Nucleic acid aptamers with binding affinities in the low to mid-nanomolar range have been utilized for flexible applications ranging from diagnostic to therapeutic assay formats. Moreover, aptamers that target specific cell surface proteins are employed as delivery molecules to target a distinct cell type, hence reducing off-target effects or other unwanted side effects. We have capitalized on the exquisite specificity of a gp120 aptamer to deliver anti-HIV siRNAs into HIV infected cells with the net result that the replication and spread of HIV is strongly inhibited by the combined action of the aptamer and a siRNA targeting the tat/rev common exon of HIV-1. Therefore, the anti-gp120 aptamers can function both as antiviral agents and as siRNA delivery reagents.
It is highly desirable to generate new aptamers to expand their diversity for in vivo
applications. In a therapeutic setting, anti-gp120 aptamers and various siRNAs targeting different genes may need to be interchanged to avert viral resistance. In the present work, a series of new 2′-F substituted RNA aptamers that specifically bind to the HIV-1BaL
gp120 protein with nanomolar affinity were successfully isolated from an 81
nt RNA library via
SELEX (Systematic Evolution of Ligands by EXponential enrichment). The selected aptamers are able to specifically bind gp120 and are internalized into cells expressing the HIV envelope. We observe an aggregation of aptamer within the cytoplasm as revealed by confocal microscopy, suggesting that the aptamers are internalized by gp120-mediated endocytosis. In addition, these aptamers have been shown to inhibit several different HIV-1 strains, indicating that anti-gp120 aptamers that inhibit the initial step of HIV-1 entry by blocking the binding of the gp120 and CD4 receptor may be useful in HIV-1 therapeutic applications. Compared with the previously published B40t77 aptamer that was selected against the HIV-1BaL
gp120 protein through BIAcore biosensor chip-based SELEX, our selected aptamers show somewhat better inhibitory activity. The fact that B40t77 did not bind with our target protein suggests that the different sources of target and selection methods can affect the aptamer-target protein binding epitopes.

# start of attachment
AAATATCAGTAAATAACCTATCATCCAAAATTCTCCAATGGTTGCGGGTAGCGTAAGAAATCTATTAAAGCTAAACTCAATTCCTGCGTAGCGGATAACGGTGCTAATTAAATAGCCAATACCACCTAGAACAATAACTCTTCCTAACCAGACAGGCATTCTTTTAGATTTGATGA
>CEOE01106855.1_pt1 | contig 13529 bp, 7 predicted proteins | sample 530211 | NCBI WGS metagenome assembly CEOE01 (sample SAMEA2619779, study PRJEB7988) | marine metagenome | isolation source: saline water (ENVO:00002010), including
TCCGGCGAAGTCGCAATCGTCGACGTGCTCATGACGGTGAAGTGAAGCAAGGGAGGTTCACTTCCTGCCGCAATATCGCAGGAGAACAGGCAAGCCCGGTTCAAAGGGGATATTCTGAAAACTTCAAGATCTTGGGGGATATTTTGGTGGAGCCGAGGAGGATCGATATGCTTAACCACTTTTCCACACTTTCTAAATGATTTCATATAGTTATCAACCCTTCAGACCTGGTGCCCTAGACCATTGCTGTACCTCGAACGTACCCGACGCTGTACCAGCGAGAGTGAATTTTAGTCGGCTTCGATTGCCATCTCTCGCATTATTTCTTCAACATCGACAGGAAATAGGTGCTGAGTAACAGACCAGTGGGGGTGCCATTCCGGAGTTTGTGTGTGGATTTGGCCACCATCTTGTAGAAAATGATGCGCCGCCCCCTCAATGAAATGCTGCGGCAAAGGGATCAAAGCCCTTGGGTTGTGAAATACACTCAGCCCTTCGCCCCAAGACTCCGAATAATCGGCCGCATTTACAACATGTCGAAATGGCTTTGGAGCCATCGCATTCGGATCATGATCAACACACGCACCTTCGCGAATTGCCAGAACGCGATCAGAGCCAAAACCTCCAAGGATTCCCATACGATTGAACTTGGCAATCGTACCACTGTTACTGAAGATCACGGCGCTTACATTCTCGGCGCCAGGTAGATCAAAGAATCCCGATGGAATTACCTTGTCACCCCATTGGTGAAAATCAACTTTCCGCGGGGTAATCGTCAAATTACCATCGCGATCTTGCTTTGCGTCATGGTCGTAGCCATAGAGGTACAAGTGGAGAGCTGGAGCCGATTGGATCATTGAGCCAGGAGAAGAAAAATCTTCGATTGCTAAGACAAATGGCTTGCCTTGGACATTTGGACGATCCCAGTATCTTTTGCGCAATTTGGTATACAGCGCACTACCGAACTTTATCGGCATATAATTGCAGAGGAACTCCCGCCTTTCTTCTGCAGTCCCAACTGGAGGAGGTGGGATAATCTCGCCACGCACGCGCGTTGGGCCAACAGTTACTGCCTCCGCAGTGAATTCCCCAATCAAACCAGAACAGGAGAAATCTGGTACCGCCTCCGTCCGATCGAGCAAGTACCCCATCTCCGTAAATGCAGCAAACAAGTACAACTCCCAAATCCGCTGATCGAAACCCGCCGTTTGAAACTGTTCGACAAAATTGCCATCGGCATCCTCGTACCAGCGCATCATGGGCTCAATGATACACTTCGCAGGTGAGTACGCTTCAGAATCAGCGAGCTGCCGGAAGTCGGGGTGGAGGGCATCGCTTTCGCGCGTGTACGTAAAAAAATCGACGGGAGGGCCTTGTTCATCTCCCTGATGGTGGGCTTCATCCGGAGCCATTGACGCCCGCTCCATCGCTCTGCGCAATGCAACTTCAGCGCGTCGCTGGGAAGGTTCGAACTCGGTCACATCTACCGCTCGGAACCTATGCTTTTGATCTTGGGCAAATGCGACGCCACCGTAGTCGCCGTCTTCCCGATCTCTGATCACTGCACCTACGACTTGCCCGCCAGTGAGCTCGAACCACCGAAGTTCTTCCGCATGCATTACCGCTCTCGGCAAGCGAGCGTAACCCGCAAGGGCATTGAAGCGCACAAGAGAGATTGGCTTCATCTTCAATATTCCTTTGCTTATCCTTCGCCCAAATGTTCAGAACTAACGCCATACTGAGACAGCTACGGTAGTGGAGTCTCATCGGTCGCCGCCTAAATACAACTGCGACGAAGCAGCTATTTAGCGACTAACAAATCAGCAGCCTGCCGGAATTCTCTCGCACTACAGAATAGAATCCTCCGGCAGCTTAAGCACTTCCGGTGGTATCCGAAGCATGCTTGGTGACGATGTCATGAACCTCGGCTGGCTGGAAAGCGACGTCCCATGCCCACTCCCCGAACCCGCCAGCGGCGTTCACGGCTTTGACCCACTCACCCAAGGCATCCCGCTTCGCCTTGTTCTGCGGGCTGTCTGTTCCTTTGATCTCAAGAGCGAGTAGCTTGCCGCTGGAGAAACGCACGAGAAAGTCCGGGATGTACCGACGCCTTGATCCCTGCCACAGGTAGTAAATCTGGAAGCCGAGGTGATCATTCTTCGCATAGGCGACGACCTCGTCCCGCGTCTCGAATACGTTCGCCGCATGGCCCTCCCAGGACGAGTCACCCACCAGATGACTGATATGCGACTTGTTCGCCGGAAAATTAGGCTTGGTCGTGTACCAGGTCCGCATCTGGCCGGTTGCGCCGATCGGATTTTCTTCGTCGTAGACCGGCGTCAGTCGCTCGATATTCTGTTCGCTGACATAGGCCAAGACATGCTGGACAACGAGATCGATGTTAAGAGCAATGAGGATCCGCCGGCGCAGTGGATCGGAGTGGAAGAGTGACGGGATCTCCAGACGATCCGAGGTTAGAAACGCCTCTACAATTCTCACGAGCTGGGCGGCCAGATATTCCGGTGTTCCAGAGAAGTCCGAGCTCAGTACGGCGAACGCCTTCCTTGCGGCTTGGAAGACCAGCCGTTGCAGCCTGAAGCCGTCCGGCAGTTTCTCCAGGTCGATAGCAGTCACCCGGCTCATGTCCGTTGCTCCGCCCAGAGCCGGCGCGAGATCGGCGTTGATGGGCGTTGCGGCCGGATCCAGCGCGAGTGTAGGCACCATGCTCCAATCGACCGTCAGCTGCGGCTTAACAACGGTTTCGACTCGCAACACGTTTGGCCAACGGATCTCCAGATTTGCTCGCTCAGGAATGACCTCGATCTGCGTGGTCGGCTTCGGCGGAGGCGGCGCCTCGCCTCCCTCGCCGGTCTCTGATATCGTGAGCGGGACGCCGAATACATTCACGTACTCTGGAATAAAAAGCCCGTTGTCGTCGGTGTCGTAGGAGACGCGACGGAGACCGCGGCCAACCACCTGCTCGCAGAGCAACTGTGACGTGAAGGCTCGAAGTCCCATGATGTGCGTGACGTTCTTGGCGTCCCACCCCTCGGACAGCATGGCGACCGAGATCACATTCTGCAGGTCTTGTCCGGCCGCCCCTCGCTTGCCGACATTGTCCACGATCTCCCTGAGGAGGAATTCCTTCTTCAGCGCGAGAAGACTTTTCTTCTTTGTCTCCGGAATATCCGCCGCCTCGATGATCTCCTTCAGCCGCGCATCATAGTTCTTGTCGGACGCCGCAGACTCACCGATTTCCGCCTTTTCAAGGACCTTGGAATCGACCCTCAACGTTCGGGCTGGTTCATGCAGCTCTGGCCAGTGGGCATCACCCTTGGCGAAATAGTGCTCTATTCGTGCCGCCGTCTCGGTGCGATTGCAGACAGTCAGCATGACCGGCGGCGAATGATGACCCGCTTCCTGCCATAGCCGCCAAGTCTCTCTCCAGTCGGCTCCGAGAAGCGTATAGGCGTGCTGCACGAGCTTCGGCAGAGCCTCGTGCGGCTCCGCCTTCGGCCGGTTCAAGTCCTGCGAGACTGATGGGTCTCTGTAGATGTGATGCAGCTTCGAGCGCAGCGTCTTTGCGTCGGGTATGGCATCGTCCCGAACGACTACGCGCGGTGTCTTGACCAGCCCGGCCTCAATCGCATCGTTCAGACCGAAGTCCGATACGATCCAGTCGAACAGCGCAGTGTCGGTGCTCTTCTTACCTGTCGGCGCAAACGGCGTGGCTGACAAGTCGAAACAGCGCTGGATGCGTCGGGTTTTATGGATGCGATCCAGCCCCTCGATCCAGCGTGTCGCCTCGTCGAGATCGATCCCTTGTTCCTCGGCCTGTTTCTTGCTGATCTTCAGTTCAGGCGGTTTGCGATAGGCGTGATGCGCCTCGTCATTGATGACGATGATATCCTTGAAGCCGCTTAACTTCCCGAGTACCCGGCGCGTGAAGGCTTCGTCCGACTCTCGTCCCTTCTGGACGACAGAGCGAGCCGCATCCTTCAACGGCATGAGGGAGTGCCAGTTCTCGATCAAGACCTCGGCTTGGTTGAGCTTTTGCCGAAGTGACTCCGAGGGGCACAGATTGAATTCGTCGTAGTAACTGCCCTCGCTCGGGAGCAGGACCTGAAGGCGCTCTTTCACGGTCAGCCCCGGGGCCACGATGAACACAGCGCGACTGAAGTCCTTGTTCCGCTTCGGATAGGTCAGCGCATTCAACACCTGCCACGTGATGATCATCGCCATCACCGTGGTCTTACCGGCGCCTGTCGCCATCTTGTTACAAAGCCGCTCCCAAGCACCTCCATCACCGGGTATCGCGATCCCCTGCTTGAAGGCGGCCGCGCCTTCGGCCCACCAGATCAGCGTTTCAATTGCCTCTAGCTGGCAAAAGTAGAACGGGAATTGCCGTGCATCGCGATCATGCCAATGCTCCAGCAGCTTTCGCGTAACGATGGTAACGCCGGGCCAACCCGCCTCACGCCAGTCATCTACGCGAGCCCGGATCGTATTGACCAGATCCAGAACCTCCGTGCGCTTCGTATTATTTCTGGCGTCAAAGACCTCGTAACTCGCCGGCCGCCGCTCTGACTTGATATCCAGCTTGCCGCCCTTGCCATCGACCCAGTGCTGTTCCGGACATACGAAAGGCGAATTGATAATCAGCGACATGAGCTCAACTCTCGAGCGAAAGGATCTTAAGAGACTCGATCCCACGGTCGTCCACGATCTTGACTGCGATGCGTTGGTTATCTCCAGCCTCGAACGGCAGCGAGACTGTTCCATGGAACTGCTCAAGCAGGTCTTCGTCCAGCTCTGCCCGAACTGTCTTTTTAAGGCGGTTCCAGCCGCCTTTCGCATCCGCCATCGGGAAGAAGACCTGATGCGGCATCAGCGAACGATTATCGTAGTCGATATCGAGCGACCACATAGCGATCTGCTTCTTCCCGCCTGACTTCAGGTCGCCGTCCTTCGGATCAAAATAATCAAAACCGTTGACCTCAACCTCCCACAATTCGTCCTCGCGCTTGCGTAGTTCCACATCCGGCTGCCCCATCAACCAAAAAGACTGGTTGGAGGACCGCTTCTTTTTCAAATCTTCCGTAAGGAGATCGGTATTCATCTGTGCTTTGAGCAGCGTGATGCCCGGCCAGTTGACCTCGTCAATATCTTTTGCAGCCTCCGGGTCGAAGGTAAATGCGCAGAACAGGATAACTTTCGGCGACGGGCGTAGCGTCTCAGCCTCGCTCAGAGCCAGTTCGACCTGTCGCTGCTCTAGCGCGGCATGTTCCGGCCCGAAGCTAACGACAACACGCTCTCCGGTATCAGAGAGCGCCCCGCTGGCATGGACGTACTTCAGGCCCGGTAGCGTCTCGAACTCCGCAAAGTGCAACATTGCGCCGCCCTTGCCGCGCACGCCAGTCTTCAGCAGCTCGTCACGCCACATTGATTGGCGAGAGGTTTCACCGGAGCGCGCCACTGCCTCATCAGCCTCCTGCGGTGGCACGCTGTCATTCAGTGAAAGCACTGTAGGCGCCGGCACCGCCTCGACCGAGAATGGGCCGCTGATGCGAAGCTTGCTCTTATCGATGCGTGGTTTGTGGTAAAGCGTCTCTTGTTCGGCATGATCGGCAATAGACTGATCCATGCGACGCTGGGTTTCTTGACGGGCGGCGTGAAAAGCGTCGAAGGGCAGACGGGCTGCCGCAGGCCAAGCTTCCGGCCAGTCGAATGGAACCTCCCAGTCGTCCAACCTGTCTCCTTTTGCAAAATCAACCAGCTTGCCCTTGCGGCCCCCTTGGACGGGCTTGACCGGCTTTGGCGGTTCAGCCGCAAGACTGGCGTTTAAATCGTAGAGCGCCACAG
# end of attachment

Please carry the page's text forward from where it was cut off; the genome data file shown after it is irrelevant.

On the basis of our previous results, two kinds of dual inhibitory functional anti-gp120 aptamer-based delivery systems were constructed and evaluated for HIV-1 inhibition. In the first design, we cotranscribed the aptamer–siRNA sense single strand, followed by annealing of the complementary siRNA antisense strand to complete the chimeric molecule. Specifically, the secondary design is a worthy point of discussion. A new anti-gp120 aptamer–stick–siRNA delivery system has been designed which allows mixing new siRNAs with the same aptamer, which could ultimately be useful for minimizing viral escape mutants. Both the aptamer and siRNA portions are chemically synthesized and subsequently annealed via
a complementary 16-nt ‘stick’ sequence which forms a stable base-pair via
the ‘sticky’ bridge. The linker, seven sets of three-carbon atoms (C3), between the RNA and the stick end provides molecular flexibility and minimizes steric hindrance which could impede annealing of the two RNAs. These design strategies not only guarantee tight conjugation of the aptamer with the siRNA portion, but also do not interfere with correct folding of the aptamer and the Dicer processing of the siRNA. Most importantly, since this kind of design is quickly assembled from two chemically synthesized RNA portions, each portion is easily changed to avert viral resistance. So far, the chemical synthesis of long RNAs is limited by the length and backbone modifications of the RNAs. Using the ‘sticky bridge’ strategy, we have been able to chemically synthesize a 2′-fluoropyrimidine modified aptamer (81